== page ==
As Aristotle said, we are by nature “social animals”. Our thoughts, feeling, emotions and behaviours are influenced by the presence of others. Since we are into a context that is mainly social, to be able to adapt better, it’s essential to communicate and interact with others in an effective and pleasant way and provide their actions, intentions and feelings. To do this, you need to be able to understand the mental and emotional states of our fellow humans. But how we can do it?
We can empathize. Empathy is a very complex construct, to which various psychological states are associated (e.g. sympathy, emotional contagion, perspective taking, etc.) and of which there are many definitions, which are studied in different areas of psychology. The ordinary nature of empathy is clear when things go wrong, for example when we are misunderstood by someone and, therefore, we feel hurt. Sharing the other’s feelings allows us to better understand their emotional states, their present and future intentions and can encourage prosocial behaviours. So, it plays a fundamental role in social interactions. The English word “Empathy” is a direct translation of the German Einfühlung (“feeling inside”), a term used by the philosopher Vischer (1873) with the aesthetic meaning of “projecting oneself into what is observed”.
Some theorists and researches have viewed empathy as social insight. Others have defined empathy as the ability to comprehend the affective (and sometimes cognitive) status of another. According to Baron-Cohen (2012), we can have “single-minded” attention, focused only on our thoughts, or have a “double-minded” attention, focused also on the mind of others. The author identifies two essential components of this construct:
- the affective one refers to the ability to react in an emotionally appropriate way to the feeling and thoughts of others.
- the cognitive one consists in the ability to attribute to oneself or to other mental states (e.g. knowledge, beliefs, etc.). This is known as “Theory of Mind”
But where is empathy in the brain? The modern neuroscience confirmed that’s not one region involved in empathy, but many regions that are all highly connected, so we can talk about an “empathy circuit”. When we empathize with another person this network of regions is activated.
Among people with a low level of empathy, there are some psychiatric conditions, especially three different personality disorders. Baron-Cohen calls them “Zero Negative” because this condition isn’t favourable for them or for people who surrounded them.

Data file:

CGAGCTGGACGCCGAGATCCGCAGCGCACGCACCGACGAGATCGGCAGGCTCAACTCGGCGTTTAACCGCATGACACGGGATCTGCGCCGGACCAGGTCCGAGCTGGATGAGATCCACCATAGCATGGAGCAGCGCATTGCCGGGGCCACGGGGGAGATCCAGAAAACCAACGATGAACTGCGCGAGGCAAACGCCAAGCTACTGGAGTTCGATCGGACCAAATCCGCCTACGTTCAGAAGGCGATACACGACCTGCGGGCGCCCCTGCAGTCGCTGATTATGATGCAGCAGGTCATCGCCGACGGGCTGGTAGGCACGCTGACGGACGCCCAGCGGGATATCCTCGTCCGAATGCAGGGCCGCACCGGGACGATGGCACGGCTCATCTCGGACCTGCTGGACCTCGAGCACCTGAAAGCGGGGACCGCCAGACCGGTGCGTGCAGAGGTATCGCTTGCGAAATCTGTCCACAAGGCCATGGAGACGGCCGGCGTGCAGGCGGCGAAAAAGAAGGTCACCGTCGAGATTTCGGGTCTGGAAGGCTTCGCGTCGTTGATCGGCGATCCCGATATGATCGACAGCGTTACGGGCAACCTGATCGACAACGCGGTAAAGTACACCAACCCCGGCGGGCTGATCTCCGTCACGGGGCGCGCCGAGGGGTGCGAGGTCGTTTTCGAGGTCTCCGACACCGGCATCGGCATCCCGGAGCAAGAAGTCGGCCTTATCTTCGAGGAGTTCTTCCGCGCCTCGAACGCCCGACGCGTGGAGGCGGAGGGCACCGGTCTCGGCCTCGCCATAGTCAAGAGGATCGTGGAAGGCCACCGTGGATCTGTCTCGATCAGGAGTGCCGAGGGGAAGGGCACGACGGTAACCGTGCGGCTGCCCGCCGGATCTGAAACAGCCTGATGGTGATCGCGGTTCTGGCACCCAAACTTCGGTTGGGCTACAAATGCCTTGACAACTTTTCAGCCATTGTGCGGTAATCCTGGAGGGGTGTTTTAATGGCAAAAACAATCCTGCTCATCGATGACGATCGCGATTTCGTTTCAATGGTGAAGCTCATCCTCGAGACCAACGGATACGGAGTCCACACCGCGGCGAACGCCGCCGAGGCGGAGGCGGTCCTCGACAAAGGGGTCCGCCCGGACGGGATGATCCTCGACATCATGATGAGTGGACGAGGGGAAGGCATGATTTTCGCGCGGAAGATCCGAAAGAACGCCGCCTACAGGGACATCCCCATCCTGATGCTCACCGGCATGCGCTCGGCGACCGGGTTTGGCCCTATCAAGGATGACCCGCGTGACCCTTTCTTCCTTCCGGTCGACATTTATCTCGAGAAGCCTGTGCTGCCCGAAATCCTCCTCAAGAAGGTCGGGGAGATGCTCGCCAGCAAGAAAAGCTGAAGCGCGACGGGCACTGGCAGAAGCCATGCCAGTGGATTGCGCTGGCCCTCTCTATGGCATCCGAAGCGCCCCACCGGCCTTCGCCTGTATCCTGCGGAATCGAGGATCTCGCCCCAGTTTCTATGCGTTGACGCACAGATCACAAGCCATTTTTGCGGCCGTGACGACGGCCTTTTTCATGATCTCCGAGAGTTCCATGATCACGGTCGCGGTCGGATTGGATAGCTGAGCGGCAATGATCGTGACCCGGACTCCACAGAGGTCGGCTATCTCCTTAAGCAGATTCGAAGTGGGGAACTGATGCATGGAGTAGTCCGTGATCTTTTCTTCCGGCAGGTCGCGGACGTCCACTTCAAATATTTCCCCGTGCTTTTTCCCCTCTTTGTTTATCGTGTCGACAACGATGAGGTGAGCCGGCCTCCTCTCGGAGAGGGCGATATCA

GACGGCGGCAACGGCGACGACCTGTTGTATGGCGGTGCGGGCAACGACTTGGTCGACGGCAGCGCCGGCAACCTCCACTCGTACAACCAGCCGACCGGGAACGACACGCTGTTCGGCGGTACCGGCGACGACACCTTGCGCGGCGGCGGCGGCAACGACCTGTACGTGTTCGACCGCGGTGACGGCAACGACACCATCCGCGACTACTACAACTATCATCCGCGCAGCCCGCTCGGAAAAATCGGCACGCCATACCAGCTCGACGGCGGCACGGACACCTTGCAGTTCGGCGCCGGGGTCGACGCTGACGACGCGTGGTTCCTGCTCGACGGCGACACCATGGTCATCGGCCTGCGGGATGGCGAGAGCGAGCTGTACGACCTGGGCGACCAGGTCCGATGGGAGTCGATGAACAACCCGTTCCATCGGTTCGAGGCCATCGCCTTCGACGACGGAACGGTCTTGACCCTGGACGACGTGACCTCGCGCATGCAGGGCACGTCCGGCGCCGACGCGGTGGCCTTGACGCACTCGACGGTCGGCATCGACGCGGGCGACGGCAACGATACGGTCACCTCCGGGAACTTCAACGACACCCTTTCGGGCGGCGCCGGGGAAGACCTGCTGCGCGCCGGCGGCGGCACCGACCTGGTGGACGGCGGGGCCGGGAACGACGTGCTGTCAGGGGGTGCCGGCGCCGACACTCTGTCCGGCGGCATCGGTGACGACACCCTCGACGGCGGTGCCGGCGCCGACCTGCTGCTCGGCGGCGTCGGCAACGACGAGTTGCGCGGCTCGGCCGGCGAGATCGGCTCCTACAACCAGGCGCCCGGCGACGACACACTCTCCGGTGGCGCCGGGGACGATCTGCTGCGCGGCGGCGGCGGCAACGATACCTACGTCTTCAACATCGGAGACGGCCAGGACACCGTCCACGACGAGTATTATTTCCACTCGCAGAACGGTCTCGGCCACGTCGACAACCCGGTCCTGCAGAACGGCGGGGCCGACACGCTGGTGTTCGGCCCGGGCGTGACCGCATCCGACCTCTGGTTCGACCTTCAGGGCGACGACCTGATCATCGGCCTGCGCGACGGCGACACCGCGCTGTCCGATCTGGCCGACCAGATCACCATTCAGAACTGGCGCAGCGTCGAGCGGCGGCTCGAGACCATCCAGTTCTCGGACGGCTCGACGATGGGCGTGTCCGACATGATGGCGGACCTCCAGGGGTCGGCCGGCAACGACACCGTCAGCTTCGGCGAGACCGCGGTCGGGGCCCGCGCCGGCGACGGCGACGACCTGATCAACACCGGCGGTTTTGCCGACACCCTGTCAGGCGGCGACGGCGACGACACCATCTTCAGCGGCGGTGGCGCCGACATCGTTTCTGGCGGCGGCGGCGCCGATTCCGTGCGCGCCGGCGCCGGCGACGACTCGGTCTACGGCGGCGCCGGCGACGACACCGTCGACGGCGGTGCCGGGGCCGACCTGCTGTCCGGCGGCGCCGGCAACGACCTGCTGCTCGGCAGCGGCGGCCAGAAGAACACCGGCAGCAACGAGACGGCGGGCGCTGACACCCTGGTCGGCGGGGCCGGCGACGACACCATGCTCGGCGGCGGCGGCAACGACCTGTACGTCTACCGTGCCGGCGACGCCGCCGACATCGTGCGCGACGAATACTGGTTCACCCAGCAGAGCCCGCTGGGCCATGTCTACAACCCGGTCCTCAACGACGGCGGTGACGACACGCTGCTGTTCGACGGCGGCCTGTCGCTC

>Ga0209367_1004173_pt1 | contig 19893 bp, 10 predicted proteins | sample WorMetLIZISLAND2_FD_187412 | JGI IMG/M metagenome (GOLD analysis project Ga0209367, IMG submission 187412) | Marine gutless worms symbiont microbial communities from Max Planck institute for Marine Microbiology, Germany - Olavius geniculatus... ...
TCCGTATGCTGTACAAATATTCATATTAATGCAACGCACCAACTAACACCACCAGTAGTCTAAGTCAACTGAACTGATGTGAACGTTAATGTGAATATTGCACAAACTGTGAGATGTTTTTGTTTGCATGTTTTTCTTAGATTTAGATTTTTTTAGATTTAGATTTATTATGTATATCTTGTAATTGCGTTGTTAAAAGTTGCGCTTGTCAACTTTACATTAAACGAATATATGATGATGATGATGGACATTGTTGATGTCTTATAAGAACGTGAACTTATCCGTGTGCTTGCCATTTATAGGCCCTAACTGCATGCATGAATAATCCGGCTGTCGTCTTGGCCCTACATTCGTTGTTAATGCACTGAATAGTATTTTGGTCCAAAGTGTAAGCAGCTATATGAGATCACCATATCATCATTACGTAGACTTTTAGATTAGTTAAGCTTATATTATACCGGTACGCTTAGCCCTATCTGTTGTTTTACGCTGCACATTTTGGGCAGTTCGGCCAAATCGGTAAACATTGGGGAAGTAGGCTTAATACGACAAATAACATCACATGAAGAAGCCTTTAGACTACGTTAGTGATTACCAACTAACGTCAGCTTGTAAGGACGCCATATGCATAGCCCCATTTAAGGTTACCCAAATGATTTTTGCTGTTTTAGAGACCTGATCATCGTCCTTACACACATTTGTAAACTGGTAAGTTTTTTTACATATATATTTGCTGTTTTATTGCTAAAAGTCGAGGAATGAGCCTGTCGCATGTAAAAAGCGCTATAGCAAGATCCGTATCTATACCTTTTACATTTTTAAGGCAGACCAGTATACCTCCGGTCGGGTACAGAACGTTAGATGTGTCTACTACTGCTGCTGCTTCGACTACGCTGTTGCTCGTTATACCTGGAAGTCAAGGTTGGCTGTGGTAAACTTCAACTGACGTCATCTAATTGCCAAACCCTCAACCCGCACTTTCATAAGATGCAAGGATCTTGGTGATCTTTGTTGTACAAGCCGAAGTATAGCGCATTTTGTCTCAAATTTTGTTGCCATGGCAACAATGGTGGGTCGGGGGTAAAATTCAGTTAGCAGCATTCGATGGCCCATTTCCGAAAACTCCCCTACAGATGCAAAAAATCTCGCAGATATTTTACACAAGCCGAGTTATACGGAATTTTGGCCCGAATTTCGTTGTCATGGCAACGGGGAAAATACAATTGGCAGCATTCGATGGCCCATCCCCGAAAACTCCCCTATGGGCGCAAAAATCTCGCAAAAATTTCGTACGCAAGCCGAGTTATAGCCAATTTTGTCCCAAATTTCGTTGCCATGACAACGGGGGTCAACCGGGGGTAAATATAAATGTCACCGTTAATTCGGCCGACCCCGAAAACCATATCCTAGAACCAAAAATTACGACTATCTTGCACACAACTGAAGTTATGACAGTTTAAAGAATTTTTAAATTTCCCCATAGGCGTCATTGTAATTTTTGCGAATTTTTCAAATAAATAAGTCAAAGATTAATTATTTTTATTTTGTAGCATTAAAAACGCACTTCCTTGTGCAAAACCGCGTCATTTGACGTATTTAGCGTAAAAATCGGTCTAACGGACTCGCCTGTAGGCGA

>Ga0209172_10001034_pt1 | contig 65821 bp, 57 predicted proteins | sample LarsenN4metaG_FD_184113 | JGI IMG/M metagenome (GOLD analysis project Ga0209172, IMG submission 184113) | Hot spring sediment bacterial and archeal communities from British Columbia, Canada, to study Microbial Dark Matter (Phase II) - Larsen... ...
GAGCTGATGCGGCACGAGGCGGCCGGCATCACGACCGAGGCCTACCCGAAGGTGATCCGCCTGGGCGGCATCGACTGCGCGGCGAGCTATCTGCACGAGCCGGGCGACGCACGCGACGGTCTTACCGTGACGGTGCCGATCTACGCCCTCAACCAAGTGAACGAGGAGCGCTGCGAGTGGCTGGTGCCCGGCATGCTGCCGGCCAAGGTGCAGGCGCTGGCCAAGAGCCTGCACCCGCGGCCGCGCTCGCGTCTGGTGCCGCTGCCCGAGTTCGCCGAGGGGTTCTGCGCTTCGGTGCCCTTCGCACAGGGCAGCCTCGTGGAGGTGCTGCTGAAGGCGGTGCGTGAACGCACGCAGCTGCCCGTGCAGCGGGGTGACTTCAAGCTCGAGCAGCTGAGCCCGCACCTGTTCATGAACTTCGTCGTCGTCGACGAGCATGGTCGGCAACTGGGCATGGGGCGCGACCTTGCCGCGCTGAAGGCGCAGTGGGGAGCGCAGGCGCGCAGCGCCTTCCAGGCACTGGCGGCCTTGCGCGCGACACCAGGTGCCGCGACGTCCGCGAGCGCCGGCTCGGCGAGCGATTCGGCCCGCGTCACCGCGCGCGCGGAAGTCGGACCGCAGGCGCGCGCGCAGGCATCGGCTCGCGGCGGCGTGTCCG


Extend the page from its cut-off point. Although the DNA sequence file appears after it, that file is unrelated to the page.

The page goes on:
- Borderline Personality Disorder: they have very unstable relationships and an extreme mood swings; they tend to switch from one moment expressing affection to within seconds expressing anger and they can lash out on people that are close to them. They often threaten suicide with no intention of carrying it out but with no real consideration of the impact that this threat has on the other person.
- Psychopathic Personality Disorder: it is also known as an antisocial personality disorder. They are diagnosed based on being superficially charming, they lull you into trusting them but soon turns out that almost everything they say is a lie. They have no anxiety, guilt, remorse and insight.
- Narcissistic Personality Disorder: As the Greek mythological figure of Narcissus, who was only in love with himself and his own reflection, also these individuals don’t really think about others all around them.
When individuals who have personality disorders or very low empathy have brain scans, we can see that different parts of the cerebral network are under active or haven’t developed in the usual way. But zero degrees of empathy is necessarily always bad? There is a psychiatric condition in which there is no empathy, but it does not lead to cruelty. These are people with Autistic syndrome. They have difficulties in social relationships, in communication and in adapting to change. Their low empathy tends to induce them to avoid other people because they find people who are confused about withdrawing the social world rather than committing acts of cruelty. People with autism process information very differently from others; they have strengths in certain ways of seeing the world, for example, can notice small patterns and details that others missing. They are the “Positive Zero” because alongside difficulties their unusual attention to detail often leads them to talent.
IS THERE EMPATHY IN OTHER SPECIES?
Can empathy be the result of evolution? An experiment by Jules Masserman (1964) attempted to systematically test empathy in monkeys. Researchers trained some rhesus monkeys to pull a chain every time they wanted food, so the monkeys soon learned that if they did that, they got the reward. So, changing the contingencies, when they pulled the chain, they got the reward but also saw another monkey receive an electric shock. What was observed is that the monkeys soon stopped pulling the chain as soon as they learned that in getting a reward for themselves was also causing pain to another conspecific. Unbelievably, one monkey refused food for 12 days. This suggests that a simpler form of empathy may precede humans, but obviously in the human case empathy is a more flexible and complex ability.
So, we can say that empathy is a very precious resource for Humanity, probably the most valuable human resource. It has the power to resolve the conflict between two individuals in a domestic situation and even between the two nations, why not? Empathy can allow each party to take the perspective of the other person or leader and understand their point of view, as a successful conflict resolution strategy.